Dad went to put his arm round me but not wanting the others to see I was upset, I drew away. ‘I’ll be OK.’
He smiled and gave me a wink.
I followed the excited voices to the kitchen where Mum was judging the fancy dress. I left them to it and retreated to my room. I could hear a lot of giggling then the inevitable screaming when Dad came out of the cellar with the white sheet. I smiled to myself; how easy it was to be a child.
Twenty minutes later the telephone rang again. I ran downstairs and picked it up.
‘I just had to ring you back; you sounded so upset. Listen, I’ve got around the problem for Wednesday. How about meeting me on Charing Cross station at seven-thirty? We could see a film or something?’
’All right. Whereabouts on Charing Cross?’
‘Under the clock, you can’t miss it!’
‘Ok. See you Wednesday, then.’
I was already planning what to wear. Time would soon go – when I woke up in the morning I would only have to wait another day before I saw Ron again.
The children were still shrieking with laughter. The kitchen floor was awash.
Dad looked across at me. ‘Did he ring back?’
I nodded. ‘I’m meeting him on Wednesday at Charing Cross.’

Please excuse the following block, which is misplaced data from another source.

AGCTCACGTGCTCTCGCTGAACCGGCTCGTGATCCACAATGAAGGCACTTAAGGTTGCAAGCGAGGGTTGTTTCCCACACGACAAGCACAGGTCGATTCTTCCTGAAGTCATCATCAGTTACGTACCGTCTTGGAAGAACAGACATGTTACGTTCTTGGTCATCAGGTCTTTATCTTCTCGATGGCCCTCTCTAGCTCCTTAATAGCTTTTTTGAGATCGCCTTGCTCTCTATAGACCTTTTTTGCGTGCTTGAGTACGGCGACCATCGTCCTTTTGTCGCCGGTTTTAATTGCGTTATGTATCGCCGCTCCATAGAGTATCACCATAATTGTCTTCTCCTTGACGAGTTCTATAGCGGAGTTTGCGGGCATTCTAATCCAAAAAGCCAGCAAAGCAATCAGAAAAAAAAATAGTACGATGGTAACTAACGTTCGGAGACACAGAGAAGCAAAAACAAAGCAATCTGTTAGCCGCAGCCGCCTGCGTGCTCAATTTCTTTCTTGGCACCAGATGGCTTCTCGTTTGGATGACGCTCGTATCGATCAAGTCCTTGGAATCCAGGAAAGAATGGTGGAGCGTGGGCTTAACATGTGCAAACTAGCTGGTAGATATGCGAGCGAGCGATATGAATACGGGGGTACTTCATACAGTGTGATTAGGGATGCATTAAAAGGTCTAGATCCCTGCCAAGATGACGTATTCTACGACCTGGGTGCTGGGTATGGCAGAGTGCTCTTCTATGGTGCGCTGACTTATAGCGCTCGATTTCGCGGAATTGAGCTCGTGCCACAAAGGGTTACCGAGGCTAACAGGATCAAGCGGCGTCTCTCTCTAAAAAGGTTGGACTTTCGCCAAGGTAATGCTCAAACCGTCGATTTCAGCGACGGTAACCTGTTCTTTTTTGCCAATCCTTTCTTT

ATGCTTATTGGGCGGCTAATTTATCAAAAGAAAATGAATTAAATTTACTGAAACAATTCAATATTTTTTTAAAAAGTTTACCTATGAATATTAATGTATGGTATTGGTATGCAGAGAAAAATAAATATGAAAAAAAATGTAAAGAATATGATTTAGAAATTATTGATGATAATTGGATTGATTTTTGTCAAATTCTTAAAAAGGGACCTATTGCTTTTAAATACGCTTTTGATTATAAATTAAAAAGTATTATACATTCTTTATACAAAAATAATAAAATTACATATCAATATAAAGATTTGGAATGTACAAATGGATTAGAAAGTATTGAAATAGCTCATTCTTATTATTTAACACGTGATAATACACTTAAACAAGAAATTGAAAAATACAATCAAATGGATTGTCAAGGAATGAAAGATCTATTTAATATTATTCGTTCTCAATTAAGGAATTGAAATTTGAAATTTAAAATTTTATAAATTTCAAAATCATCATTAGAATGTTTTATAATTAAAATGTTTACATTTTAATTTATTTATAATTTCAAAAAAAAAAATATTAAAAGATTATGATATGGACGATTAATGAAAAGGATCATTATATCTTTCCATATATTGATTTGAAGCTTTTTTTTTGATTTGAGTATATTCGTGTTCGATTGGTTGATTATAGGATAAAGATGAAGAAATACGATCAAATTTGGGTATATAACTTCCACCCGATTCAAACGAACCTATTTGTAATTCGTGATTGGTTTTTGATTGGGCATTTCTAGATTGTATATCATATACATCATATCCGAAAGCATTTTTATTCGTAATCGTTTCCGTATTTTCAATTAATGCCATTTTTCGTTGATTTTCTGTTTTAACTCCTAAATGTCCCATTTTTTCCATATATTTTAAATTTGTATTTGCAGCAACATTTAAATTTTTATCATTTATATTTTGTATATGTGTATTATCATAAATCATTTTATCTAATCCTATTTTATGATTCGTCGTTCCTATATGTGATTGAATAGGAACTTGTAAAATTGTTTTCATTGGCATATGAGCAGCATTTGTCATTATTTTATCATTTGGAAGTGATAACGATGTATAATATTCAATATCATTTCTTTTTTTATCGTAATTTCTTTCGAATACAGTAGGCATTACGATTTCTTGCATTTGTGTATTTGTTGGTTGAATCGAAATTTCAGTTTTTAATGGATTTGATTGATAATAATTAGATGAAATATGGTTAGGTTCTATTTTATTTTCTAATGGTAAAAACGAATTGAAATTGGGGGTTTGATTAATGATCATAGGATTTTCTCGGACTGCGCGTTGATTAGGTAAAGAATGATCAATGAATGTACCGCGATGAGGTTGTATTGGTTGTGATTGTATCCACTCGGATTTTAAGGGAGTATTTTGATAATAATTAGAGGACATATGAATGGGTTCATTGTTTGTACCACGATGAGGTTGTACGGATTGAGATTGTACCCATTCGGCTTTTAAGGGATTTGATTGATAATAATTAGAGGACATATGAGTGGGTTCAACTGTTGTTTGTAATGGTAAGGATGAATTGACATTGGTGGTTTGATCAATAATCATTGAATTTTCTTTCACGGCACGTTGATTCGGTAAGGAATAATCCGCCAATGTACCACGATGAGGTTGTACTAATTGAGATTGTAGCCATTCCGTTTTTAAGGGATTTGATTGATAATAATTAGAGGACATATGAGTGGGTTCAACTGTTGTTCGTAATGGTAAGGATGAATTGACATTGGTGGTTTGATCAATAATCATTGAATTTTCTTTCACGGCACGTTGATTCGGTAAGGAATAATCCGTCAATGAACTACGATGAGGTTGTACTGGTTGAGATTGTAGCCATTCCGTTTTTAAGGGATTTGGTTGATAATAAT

He smiled. ’Mmm, I see.’
I beamed at him.
WEDNESDAY 2 NOVEMBER 1966
It was my day off so the hours dragged, my thoughts on little else but meeting Ron on Charing Cross. By 5 o’clock I had so many butterflies in my stomach there was little room for the eggs and bacon Mum had cooked for me.
Feeling confident in my outfit – a blue dress, my favourite dogtooth coat, black patent shoes and handbag – I boarded the train and chose a forward-facing window seat. At New Eltham more passengers crowded on. Not wanting to catch the attention a businessman who sat opposite me, I stared through the window into the dark night. My reflection stared back at me. From the edge of my vision I watched the man take out a biro from his breast pocket. He kept looking at me then I realised he was drawing my portrait on his newspaper. Sitting still as a statue I covertly watched him in the reflection of the window, trying not to smile. I felt very flattered but my shyness would not allow me to ask if I could see the finished sketch. He suddenly replaced his biro and sat back with a smug expression all the way to London Bridge.
My skin prickled as the train pulled into Charing Cross. I opened the door to the echoing sound of whistles blowing and carriage doors slamming. Walking quickly towards the ticket barrier I scanned the crowds for Ron. I spotted him under the huge clock – the designated meeting place – wearing a beige knee-length raincoat, navy trousers and black lace-up shoes. He was smoking a cigarette and observing people as they rushed past. Recognition lit up his face when he saw me walking towards him. I felt lighter than air